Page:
At runtime you would then create a number of these sections and stitch them together. (Some pieces might not fit with each other so you will need some way of recording which pieces can fit with whichother pieces - this would be some sort of offline process in the editor). Once your character has cleared a section that section will be destroyed and a new one will be created at the end of the currently loaded sections.

In the situation described above, is that feasible use collider to detect objects collectable by a player running along a path?

It would be perfectly feasible to do this yes, provided the number of objects is not stupidly high. If you have followed the previous setup then objects the player can interact with can be placed randomly in each of the sections that gets generated on the fly. Usually these sections would have some predefined areas marked up for where to spawn these objects so they do not get spawned in silly places. As there are only going to be a few sections loaded at any one time and only I would imagine 10s of object at the most in each section this should perform just fine and in fact this approach has been used on a couple of games I have worked on for mobile devices.

Could be a better idea to store the location of the collectables objects inside some kind of data structure and completely avoid to use Unity collision detection?

You certainly could do this. You could store a data structure containing a position and a radius for the circle/sphere collision or some other appropriate data if you wanted to use another kind of collider. My guess though would be that its not really going to perform any quicker than the Unity collision system. So long as you don't have a silly number of objects and you know that it's not causing you any bottlenecks I'd stick with that.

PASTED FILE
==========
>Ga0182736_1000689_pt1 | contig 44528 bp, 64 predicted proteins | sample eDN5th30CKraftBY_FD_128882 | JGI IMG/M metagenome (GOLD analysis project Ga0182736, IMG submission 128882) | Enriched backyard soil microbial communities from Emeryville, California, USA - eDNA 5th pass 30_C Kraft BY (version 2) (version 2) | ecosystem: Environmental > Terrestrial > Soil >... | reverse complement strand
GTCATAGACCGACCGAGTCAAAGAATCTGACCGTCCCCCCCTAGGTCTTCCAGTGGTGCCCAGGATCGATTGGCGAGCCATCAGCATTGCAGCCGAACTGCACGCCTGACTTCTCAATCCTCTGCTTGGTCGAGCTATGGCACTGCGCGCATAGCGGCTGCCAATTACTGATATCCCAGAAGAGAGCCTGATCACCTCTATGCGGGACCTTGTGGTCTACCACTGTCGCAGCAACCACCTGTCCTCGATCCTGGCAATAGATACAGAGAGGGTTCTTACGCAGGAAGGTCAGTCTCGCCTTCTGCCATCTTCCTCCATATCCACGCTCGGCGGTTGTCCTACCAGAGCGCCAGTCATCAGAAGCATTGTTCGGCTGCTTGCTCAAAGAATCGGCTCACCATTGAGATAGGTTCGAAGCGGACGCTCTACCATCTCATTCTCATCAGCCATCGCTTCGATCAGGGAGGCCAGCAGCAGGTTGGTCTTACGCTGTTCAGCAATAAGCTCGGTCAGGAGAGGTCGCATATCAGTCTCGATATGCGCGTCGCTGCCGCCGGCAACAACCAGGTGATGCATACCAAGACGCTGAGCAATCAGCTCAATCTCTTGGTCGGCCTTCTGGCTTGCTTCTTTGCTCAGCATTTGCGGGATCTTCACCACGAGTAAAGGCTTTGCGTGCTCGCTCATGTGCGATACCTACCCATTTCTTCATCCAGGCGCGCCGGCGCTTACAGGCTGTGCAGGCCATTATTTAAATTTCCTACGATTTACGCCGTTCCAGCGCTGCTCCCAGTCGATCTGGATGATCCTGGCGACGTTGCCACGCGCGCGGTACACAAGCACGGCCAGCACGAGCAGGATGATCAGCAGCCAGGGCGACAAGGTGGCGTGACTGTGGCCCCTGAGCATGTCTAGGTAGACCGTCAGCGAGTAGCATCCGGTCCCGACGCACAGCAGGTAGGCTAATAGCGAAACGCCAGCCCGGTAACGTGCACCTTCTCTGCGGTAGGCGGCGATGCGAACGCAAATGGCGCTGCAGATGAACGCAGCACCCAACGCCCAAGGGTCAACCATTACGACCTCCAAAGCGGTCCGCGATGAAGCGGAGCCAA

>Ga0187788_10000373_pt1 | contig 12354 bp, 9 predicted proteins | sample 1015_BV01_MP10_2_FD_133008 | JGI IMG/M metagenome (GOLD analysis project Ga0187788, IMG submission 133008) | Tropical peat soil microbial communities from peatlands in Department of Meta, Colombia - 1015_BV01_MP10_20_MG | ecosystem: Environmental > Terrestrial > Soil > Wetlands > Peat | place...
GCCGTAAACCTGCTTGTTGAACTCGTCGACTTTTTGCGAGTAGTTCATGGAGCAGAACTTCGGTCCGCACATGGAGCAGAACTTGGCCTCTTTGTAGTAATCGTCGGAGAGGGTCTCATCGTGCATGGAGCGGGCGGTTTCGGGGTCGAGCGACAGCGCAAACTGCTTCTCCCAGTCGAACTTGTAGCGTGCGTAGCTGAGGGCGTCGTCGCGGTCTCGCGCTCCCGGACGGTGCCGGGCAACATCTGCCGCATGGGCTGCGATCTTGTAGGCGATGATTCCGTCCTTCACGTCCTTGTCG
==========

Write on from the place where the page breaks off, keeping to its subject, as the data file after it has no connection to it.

What's a reasonable average number of RigidBody/Sphere Collider that can be used in a single scene on a mobile device?

Well this number is going to change wildly depending on which platform you are talking about and how much other stuff you have going on in your game. In an empty scene on a low end device you could probably chuck in a few hundred colliders and keep a nice framerate.

On iOS iPhone4 is the lowest device most developers target these days and that device is pretty poor. At the studio I work we haven't targeted the iPhone 3GS at all in any project over the last 2 years or so so I cna't comment on that particular device but needless to say its capabilities will be less than the iPhone4.

I would suggest that your bigger problem would be rendering the geometry for all of these items the player can interact with. But under a 'normal' level I guess you could probably have a good 30 odd colliders. This is a bit of a guesstimate based on working with the platforms before so don't read too much into these numbers. It will depend very much on how much stuff your game is rendering to screen and how complex your game logic is.

On Android you're going to have to deal with devices that perform even worse than that though and Windows Phone also has some really low end devices so its hard to give an exact number with so many unknown variables.